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Why new furniture tax will kill the sector

Henry Rotich
Treasury secretary Henry Rotich. FILE PHOTO | NMG 

Does the Cabinet sit together to review major policy changes contained in the Budget? If they do, they should by now have realised that Treasury secretary Henry Rotich’s budget last month contained a proposal that will likely kill the furniture making industry.

As the budget was being presented, Environment secretary Keriako Tobiko was extending the logging freeze in community and public forests for the next six months until December 2018.

Implementation of the ban, however, has become a nightmare. Police cannot differentiate the source of timber and as such the ban affects even those harvesting their own trees.

Effectively, you cannot transport timber without being arrested. As if this was not enough disruption in the sector, Mr Rotich imposed a 35 per cent tax on medium-density fibreboard (MDF), the most used product in the furniture industry.

With the stroke of a pen, we have given foreign companies an instant competitive advantage over local productions. Imported furniture will have a 30 per cent cost advantage over similar goods produced locally. It beats logic at a time we are hoping to deal with the problem of unemployment.

It is also against our effort to build a vibrant manufacturing sector and construct affordable housing. The changes have pushed the price of essential wood products by four times. The retail price of 4x2 cypress timber jumped from Sh25 to Sh96 per a foot within this short period.

Clearly, this is seriously undermining the manufacturing agenda. Someone should have foreseen that the logging ban being in place and hiking the taxes of other imported wood would lead to an instant shortage of raw materials in an industry that supports thousands of Micro, Small and Medium Enterprises.

These are the enterprises that require to be tweaked in order to scale and develop a formidable manufacturing sector.

Any intentional disruption is what should be least expected when the elephant in the room is unemployment. When the President gave his vision in the Big Four Agenda, especially in manufacturing, it was not a temporary intervention but an effort to build a competitive advantage for the country and in turn hand him a legacy.

Implementers of the agenda have no choice but to look into value innovation, where cost is contained while increasing value to the entrepreneurs and the customer. While such a strategy is implemented, the implementers must be cognisant of the external competitors and seek to equip local enterprises with the abilities to build a sustainable competitive advantage.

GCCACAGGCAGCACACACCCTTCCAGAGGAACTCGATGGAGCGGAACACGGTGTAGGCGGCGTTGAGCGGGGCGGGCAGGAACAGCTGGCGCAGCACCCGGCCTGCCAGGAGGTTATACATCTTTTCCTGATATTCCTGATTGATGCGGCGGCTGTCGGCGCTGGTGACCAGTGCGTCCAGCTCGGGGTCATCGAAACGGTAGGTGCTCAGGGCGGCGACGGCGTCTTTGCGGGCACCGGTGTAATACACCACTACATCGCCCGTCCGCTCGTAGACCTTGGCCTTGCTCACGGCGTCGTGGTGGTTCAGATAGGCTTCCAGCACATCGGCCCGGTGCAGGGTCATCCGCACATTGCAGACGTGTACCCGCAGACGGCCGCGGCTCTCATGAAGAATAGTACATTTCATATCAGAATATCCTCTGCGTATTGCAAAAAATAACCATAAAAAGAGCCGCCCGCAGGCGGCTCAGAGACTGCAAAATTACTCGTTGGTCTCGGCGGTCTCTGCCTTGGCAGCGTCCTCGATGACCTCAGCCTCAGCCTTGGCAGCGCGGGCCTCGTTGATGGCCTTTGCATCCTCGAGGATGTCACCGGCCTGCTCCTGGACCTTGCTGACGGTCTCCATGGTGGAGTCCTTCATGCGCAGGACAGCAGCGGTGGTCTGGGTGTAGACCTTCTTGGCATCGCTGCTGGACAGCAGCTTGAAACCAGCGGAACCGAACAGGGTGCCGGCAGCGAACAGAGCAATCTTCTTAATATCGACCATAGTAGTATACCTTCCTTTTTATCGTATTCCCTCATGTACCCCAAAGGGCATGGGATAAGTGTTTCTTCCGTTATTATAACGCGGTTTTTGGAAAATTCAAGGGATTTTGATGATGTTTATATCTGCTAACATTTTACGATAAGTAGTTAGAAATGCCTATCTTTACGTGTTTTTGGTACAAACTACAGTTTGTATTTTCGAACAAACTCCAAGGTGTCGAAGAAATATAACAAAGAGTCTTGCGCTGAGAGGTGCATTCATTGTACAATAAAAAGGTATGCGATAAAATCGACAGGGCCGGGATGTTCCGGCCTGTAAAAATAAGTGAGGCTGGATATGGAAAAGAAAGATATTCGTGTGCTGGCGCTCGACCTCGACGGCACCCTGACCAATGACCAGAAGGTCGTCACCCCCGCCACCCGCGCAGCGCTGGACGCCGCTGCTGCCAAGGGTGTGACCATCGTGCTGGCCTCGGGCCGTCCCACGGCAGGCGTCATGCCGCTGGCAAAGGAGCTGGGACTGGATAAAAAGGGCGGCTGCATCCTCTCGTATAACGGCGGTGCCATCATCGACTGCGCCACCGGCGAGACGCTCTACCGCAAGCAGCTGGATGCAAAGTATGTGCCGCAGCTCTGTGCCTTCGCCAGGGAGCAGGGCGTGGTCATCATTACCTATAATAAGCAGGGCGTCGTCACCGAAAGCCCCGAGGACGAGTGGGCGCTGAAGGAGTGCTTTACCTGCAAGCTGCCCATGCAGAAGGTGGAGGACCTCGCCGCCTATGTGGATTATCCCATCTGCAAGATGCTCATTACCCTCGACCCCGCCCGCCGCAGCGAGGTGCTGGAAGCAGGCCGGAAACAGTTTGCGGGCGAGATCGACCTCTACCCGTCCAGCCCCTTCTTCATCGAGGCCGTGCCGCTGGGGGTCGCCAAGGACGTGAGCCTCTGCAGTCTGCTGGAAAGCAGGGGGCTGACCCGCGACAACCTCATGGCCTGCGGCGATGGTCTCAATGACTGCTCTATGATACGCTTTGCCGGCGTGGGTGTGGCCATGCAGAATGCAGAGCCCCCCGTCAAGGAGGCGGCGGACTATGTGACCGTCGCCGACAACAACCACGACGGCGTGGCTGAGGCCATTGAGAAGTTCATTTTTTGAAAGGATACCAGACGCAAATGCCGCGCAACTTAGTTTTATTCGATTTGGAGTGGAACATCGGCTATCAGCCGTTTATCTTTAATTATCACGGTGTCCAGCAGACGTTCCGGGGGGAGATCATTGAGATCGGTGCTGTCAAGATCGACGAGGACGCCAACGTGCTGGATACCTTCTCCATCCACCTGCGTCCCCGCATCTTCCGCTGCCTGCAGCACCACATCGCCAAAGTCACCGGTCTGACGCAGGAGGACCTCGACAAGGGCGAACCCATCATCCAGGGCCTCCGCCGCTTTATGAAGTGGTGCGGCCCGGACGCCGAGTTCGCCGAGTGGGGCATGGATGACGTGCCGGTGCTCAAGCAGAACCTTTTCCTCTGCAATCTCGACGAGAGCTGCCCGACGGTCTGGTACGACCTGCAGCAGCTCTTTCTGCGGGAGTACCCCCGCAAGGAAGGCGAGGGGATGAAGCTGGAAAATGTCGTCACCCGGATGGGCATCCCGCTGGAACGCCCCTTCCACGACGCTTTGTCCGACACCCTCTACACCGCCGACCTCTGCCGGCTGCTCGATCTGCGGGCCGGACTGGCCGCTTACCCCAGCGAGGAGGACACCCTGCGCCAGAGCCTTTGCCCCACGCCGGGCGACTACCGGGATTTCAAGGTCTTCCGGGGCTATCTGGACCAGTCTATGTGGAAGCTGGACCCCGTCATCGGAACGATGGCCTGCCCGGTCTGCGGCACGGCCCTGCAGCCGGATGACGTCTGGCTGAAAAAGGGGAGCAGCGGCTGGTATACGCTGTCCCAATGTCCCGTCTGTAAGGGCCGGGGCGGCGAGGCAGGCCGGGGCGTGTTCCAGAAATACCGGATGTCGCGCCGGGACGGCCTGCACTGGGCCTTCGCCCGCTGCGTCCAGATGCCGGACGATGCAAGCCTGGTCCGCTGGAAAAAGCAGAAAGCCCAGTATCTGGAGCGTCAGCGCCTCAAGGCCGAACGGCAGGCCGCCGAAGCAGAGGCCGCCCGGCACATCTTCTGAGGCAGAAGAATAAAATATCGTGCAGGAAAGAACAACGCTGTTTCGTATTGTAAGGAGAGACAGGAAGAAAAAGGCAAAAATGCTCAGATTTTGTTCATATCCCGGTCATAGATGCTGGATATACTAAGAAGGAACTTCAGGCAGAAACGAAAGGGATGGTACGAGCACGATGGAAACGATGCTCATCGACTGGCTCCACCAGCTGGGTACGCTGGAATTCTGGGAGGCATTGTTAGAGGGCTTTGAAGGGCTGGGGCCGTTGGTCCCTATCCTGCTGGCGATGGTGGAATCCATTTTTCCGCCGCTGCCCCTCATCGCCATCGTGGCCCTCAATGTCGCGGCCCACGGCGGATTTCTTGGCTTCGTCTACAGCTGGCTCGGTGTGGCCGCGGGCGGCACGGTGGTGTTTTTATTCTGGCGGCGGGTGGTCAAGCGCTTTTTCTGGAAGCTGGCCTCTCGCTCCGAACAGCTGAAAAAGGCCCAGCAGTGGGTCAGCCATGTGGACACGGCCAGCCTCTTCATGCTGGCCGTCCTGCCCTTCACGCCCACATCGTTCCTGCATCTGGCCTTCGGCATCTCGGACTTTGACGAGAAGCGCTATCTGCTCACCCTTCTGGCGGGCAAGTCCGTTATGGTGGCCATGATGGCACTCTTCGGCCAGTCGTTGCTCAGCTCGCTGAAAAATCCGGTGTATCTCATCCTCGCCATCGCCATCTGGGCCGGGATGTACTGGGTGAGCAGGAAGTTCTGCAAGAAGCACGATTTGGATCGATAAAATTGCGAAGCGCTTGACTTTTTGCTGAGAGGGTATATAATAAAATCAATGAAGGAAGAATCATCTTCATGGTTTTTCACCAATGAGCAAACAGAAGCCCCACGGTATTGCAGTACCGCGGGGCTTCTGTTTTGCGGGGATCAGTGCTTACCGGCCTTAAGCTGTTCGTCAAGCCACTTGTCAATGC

That is not happening. We cannot succeed if we do not convert political pronouncement into actionable and sustainable strategies. This is a onetime chance in a lifetime for bureaucrats to plan for manufacturing in the country for the next 50 years because legacies outlive their political creators.

In the absence of a clear strategy we miss the whole point. My concern about the furniture industry is by no means advocacy for wanton destruction of the forests in the country.

What we need is a strategic direction on the implementation of the agenda. By budget time, the ministries responsible should have known the strategy and how to execute it. They should at least understand short, medium and long-term strategies rather than waking up to issue edicts that have far reaching implications.

While trying to re-stock community and public forests, the government should have considered sources of cheap raw materials as well as putting a proper regulatory framework in place to encourage agripreneures to consider growing of commonly used wood like cypress and eucalyptus.

It is also an opportunity to innovate around manufacture of MDF out of fast growing trees like grevillea. The increased spending on TIVETs should partner with other government agencies to develop a comprehensive supply chain of the furniture production in Kenya. This is how we can contain cost and increase value. Our failure always stems from big spending that necessitates higher taxes.

A big junk of government spending today goes to recurrent expenditure. We would rather reduce the number of legislators than increasing taxes to excess legislatures.

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